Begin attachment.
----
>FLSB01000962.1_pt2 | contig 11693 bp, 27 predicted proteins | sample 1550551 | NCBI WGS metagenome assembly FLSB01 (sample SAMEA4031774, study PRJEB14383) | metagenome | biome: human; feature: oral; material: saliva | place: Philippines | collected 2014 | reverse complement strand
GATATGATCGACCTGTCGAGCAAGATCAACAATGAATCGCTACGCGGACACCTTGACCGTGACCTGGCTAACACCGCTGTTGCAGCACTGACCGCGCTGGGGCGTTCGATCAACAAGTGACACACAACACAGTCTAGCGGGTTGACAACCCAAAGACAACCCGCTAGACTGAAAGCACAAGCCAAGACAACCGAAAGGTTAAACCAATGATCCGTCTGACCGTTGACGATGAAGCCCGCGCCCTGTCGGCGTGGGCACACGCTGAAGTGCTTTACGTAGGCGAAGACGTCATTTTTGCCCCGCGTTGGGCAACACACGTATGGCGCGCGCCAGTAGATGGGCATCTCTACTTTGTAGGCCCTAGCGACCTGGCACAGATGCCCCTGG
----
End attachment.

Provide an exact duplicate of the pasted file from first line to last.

>FLSB01000962.1_pt2 | contig 11693 bp, 27 predicted proteins | sample 1550551 | NCBI WGS metagenome assembly FLSB01 (sample SAMEA4031774, study PRJEB14383) | metagenome | biome: human; feature: oral; material: saliva | place: Philippines | collected 2014 | reverse complement strand
GATATGATCGACCTGTCGAGCAAGATCAACAATGAATCGCTACGCGGACACCTTGACCGTGACCTGGCTAACACCGCTGTTGCAGCACTGACCGCGCTGGGGCGTTCGATCAACAAGTGACACACAACACAGTCTAGCGGGTTGACAACCCAAAGACAACCCGCTAGACTGAAAGCACAAGCCAAGACAACCGAAAGGTTAAACCAATGATCCGTCTGACCGTTGACGATGAAGCCCGCGCCCTGTCGGCGTGGGCACACGCTGAAGTGCTTTACGTAGGCGAAGACGTCATTTTTGCCCCGCGTTGGGCAACACACGTATGGCGCGCGCCAGTAGATGGGCATCTCTACTTTGTAGGCCCTAGCGACCTGGCACAGATGCCCCTGG